Nothing lasts forever. Not our youth, agility (mental or physical), friendships nor, my favorite yet, all-too-brief sugar snap pea season.
Since the first week in March, we have been celebrating the arrival of spring with sugar snap peas. Locally grown by some of my favorite farmers, this precious spring legume peaks seasonally for about 45 days. My love for this spring treat runs deep and I am already thinking about how sad I will be when the season is over–which will be in a snap.
Because I cook so much and because I am always seeking recipes that are equal parts ease, flavor and nutrition to share with you, it’s rare that recipes get repeated in our house. Sure, we have our favorites and then there are the seasonal go-to dishes, but for a new recipe to be made three times (in as many weeks), well, it must be good.
And when we build that kind of consensus in this house of diverse culinary preferences (he is a meat lover and I lean heavily on a plant-based diet), it means the dish is really, really, really good.
Brimming with Vitamin C, sugar snap peas are also filled with fiber, Vitamin A and moderate amounts of other vitamins and minerals. These bright green pods are typically so sweet, they can be eaten raw, though if you do cook them, do so briefly so they retain their inherent crunch and bright color.
The sugar snap pea recipe that caught my attention was a page I pulled from Bon Appetit’s August 2014 issue, which calls for grilling the peas. I opted for searing them in a hot skillet–your mother’s or grandmother’s (or your) cast iron is great for this. If, however, you are also grilling meat, then try grilling, but no need to go to the trouble when the easy, seared version is so good.
Crisp, light and sweet, the trick to sensational sugar snap peas is to cook them over super high heat for a few minutes so they remain firm and lightly caramelize in spots. Sprinkle with thinly sliced spring green onions or chopped parsley, a generous dousing of course sea salt such as Maldon or Portland, Oregon-based Jacobson and distribute over a bed of homemade aioli and top with another aioli drizzle for an added boost of flavor and contrast. If you are feeling risky, squeeze a half a lemon on top and you are ready to dive into one of spring’s most treasured jewels.
The intense green pea pods paired against the smooth garlic aioli will entice everyone to dig in. But, beware, they may fight over the last few bites.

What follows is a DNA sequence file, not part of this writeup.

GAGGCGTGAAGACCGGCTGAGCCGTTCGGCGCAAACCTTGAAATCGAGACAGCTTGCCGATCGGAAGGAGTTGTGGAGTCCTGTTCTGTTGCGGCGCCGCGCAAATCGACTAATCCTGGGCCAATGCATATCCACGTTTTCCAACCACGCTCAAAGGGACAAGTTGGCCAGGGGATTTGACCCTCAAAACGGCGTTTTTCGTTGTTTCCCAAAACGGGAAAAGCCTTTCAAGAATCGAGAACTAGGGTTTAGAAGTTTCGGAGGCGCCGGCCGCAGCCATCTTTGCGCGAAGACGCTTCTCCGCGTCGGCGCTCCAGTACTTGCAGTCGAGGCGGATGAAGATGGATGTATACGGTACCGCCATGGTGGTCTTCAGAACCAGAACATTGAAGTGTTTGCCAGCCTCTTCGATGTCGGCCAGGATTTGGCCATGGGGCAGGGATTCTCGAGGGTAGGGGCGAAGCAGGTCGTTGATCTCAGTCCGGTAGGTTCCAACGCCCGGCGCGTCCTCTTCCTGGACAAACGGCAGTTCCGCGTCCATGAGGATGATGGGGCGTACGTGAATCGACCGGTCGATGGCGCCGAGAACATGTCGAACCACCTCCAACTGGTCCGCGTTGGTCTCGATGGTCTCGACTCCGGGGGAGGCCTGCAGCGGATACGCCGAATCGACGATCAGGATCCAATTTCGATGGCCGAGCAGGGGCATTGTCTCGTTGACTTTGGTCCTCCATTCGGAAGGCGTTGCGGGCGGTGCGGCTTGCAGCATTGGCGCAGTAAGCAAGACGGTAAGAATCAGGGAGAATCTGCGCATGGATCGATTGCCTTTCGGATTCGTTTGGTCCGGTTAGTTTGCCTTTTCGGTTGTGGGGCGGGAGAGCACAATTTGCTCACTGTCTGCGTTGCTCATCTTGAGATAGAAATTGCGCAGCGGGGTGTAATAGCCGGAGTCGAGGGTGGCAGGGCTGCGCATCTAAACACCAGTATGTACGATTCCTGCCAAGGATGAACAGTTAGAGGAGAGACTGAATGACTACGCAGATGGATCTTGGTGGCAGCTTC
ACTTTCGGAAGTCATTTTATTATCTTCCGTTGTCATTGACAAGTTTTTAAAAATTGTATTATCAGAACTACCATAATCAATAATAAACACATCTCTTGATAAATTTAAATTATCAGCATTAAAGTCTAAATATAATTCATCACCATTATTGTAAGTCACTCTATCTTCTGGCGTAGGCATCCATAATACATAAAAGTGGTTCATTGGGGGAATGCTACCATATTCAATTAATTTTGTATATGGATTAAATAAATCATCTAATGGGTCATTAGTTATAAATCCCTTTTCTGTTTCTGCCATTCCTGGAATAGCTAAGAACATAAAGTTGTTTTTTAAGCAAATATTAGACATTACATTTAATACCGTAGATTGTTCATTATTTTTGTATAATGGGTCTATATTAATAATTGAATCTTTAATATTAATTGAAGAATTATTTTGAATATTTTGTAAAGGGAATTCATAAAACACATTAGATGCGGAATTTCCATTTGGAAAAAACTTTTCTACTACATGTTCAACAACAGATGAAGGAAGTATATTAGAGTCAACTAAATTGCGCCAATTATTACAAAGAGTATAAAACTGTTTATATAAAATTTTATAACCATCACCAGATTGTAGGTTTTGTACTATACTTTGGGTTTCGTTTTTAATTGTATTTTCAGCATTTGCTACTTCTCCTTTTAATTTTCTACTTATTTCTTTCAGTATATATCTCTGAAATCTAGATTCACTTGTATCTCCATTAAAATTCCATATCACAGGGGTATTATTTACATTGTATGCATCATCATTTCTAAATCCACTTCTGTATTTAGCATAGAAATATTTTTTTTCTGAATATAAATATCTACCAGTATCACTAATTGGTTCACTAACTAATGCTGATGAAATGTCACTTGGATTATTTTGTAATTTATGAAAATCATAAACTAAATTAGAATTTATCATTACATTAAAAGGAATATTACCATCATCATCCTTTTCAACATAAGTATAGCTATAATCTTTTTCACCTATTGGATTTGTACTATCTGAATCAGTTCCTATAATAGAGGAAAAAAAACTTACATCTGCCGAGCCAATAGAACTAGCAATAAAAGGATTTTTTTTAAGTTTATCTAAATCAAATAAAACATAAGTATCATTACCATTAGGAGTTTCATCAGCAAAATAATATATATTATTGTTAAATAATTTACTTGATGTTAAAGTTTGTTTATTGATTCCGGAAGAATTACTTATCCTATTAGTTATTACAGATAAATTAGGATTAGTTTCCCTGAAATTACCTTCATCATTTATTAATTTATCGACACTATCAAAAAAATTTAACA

So snap to it and make this recipe before you have to wait until next year’s crop arrives.
Seared Sugar Snap Peas with Aioli
To make the aioli:
- 1 small shallot finely minced
- 2 tablespoons fresh lemon juice
- 1 pastured egg yolk
- 1 garlic clove finely chopped
- 1/4 teaspoon sea or kosher salt plus more as desired
- 2 teaspoons water
- Pinch of cayenne pepper optional
- 1/2 cup vegetable or grapeseed oil
- 2 tablespoons milk
- 2 tablespoons sour cream or creme fraiche
- Freshly ground black pepper
To make the sugar snap peas:
- 1 farmers market bag of sugar snap peas or 1 1/2 pounds untrimmed and divided into 2/3 and 1/3
- 2 tablespoons olive oil divided (1 tablespoon to cook with and 1 tablespoon at the end when adding the raw peas)
- Optional garnish: sliced green onions chopped parsley
- Flaky sea salt such as Maldon
- Freshly ground black pepper
In a small bowl, add the shallot and lemon juice and set aside.
In a small bowl or food processor, place egg yolk, garlic, salt, water and, if using, pinch of cayenne and whisk or turn on the machine to mix well.
Whisking constantly or turning on the food processor, slowly drizzle the oil, drop by drop at first, until aioli is thickened and smooth. Gently mix in milk and sour cream or creme fraiche and shallot-lemon juice mixture. Taste and season with freshly ground black pepper and, if needed, a bit more salt.
Take 1/3 of the snap peas, slice diagonally in half and set aside.
Heat cast iron skillet over high heat. Add 1 tablespoon olive oil to skillet and, when hot, lower the heat to medium-high and add in 2/3 of the whole peas. Stir to coat with olive oil, salt and freshly ground black pepper and let sear for 1-3 minutes, tossing occasionally so the peas char all over.
Once the peas begin to blister in spots, turn off the heat, add in the raw sliced peas, the remaining tablespoon of olive oil and lemon juice and toss well to coat. Taste for seasoning and add more salt and pepper, if desired.
Liberally spoon aioli on a serving plate, top with snap peas, green onions/parsley, drizzle with more aioli and serve immediately.